Very interesting, and evil: abusing the ETag mechanism for user tracking. (If a user requests some sort of unchanging resource without an etag, you give them a fresh one; and if they request a resource with an etag, you give it to them, with the supplied etag, and record the user.)
Even if Hulu turned off cookie respawning via etags, you can still track users this way, on the server side. I guess the tricky thing is to correlate the etag of the tracker resource with the rest of the requests that a user makes on a site.
> Even if Hulu turned off cookie respawning via etags, you can still track users this way, on the server side. I guess the tricky thing is to correlate the etag of the tracker resource with the rest of the requests that a user makes on a site.
The important distinction is that the ETag is literally no different than a cookie, when used this way. Turning off caching is the new turning off cookies.
Reminds me to write a firefox plugin to strip etags and "if-none-match" - pretty sure most pages can function just fine without them and use last-modified, etc instead. Kind of surprised to not find anything yet on addons.mozilla.org
That's a good point and this would not be practical in a regular browser session but if someone chooses private browsing, an extension could be sure to strip "last-modified" as well as "if-none-match".
Would hurt the server a little and reduce speed because there would not be any caching but still helps guarantee no tracking.
The writeup about the two extensions for firefox is wrong, those two were meant to block the trick where you can determine if a user has visited a specific site/page by looking at the link color/state.
It works in all major (desktop) browsers, but not in some mobile browsers.
I think the cookie debate (in the EU) is not in the best interest of users: with cookies, the user has full control of the data stored, can easily purge cookies, etc. With user-tagging technology moving server-side, this gets a lot more complicated.
What it really boils down to is this: you cannot have both caching and privacy.
For the cache to work your browser must reveal to the server what it has already downloaded, this way or another. And the browser cannot really tell which of the downloaded pieces of data were specially generated to track this particular user.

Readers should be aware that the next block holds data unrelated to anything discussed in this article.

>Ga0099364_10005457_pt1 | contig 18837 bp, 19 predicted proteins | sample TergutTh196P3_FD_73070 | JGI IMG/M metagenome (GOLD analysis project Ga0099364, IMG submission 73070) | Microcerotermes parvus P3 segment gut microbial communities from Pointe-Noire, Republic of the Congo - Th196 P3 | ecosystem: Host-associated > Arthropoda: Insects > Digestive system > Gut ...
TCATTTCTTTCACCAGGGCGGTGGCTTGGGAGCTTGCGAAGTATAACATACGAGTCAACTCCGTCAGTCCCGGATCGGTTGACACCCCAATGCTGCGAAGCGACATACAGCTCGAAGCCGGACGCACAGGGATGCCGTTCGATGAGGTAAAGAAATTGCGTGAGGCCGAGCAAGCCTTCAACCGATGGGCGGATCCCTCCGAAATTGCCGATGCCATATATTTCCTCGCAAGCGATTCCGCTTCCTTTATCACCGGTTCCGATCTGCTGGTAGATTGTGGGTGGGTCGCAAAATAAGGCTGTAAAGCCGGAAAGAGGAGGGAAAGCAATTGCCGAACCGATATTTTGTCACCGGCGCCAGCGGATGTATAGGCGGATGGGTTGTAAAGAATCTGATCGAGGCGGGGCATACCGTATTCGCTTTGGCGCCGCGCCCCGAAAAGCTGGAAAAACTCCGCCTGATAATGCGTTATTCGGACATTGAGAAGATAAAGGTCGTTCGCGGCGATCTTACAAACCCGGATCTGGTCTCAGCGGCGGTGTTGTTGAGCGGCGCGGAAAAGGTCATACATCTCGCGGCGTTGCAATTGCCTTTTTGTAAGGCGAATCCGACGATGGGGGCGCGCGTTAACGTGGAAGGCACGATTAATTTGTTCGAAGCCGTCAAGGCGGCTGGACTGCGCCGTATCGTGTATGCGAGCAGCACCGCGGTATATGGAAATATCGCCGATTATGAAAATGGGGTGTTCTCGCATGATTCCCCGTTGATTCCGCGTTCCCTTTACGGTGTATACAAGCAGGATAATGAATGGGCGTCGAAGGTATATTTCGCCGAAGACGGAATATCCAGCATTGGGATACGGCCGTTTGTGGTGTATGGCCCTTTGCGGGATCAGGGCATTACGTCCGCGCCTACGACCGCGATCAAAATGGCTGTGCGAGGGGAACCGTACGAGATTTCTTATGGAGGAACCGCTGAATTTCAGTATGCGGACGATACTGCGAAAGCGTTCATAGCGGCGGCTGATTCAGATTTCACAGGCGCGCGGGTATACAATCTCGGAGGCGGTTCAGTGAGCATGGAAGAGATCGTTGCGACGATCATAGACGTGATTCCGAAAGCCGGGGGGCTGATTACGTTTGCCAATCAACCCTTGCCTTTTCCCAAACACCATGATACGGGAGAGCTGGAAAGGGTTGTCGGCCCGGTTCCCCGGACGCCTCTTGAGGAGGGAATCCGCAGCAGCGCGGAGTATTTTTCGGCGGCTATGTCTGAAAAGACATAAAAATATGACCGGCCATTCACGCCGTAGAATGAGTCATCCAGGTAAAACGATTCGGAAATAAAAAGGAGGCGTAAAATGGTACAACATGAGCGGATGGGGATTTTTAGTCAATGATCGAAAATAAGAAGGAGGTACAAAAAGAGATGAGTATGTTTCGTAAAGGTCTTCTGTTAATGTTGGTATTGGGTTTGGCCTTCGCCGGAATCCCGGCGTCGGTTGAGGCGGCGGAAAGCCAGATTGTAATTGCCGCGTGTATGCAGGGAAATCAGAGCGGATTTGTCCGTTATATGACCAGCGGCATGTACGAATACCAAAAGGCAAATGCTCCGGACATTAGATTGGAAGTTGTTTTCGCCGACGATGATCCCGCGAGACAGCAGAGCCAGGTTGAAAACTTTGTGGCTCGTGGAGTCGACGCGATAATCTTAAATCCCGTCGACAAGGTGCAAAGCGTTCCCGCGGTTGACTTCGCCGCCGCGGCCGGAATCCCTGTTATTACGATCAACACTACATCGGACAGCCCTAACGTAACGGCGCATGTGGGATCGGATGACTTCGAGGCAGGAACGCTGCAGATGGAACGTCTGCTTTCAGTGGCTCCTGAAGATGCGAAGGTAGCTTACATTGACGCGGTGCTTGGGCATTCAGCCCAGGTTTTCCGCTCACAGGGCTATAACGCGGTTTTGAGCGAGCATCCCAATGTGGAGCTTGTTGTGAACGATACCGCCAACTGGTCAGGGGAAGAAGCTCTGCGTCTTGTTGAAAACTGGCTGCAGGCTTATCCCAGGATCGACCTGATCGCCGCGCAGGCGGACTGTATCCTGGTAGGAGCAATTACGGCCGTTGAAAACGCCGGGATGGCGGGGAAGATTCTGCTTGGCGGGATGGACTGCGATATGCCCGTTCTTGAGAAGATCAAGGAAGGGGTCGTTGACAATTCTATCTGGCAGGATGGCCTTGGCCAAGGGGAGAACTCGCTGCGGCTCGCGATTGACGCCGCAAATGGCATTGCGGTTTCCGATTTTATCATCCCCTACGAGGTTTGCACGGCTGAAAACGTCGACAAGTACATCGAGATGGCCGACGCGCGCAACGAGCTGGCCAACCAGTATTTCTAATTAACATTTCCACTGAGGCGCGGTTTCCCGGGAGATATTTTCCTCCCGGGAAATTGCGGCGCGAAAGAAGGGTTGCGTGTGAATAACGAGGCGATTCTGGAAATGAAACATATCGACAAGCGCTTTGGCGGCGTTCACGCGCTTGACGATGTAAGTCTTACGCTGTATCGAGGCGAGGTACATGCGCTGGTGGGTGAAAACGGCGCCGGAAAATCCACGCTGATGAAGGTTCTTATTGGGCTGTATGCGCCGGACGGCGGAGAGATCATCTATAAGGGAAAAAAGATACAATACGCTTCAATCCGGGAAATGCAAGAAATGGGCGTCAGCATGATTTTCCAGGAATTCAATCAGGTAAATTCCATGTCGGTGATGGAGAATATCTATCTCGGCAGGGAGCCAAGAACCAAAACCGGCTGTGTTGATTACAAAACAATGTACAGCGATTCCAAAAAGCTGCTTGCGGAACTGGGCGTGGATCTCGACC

A possible workaround is to create an intermediate cache to share it with multiple other people, but this creates other privacy concerns.
I believe Google is doing this with its google voice product. We're unable to access our google voice accounts outside the USA, despite disabling flash, deleting all cookies, etc. The ironic thing is, of course, that this is when we need it the most, as we miss more calls being in a radically different time zone.
Yep, so they just filter by whatever IP you are connecting from from outside the US and that's it. Countless websites and services have been doing that for a looong time - just as evil but should not have anything to do with cookies because then you should be able to sign in just fine on a different machine and use voice.
What do you mean by this? I've always been able to send and receive texts through Google Voice in Canada, I can also call (only have it set up to call my gmail) using the web interface. What I've never managed to do is activate the app on my android phone to allow my send/receive texts there even if I couldn't do calls without a US phone number.
Hm, not sure what to tell you. Check the country you have specified in your account settings too, it has to match. All I can say is that I was able to create a "US Google Account" where my country said "United States of America", but was denied when I tried to access Google Voice. My Tor endpoint was in Russia. When I directed Firefox to use an HTTP proxy with a US endpoint, Google Voice fired right up and let me choose a phone number. Hope that info helps somehow.
They tried to make their cookies undeletable. Why would they do something like that? The fuss is that it's a bad, dishonest, skeezy thing to do. Kissmetrics has shown that they are not an honest company, they're a dishonest one that will disregard the privacy concerns of their user's visitors.
RyanGWU82 makes a good point though. People only whined about the "evercookie" method of tracking because of the potential for abuse (across multiple Web properties). Why on Earth would you care if someblog.com knows for sure that you've been to their site five times? I don't think the problem here is that you can be tracked using multiple methods that were not originally intended for use in tracking. I think the problem is that people always had a false sense of privacy (i.e., there was ignorance about what can and cannot be used to track your client).
You're accessing a remote server. There will always be a way for sites to track your visits. There is a necessity for those sites to track your visits. Don't care about their necessity to track you? Stop going to those sites.
See, I still don't understand how this is dishonest. They didn't try to make "undeletable cookies," they're not using cookies! I understand that to a layperson "cookie" means "anything that identifies me to a web site," but they're wrong, and what's dishonest about using an analytics mechanism that's not a cookie?
Even if -they- never aggregated the data, does that really mean that nobody aggregated the data? If the clients get raw data, couldn't they (privately) swap data with another client? I assume that if it can be done, it will be done.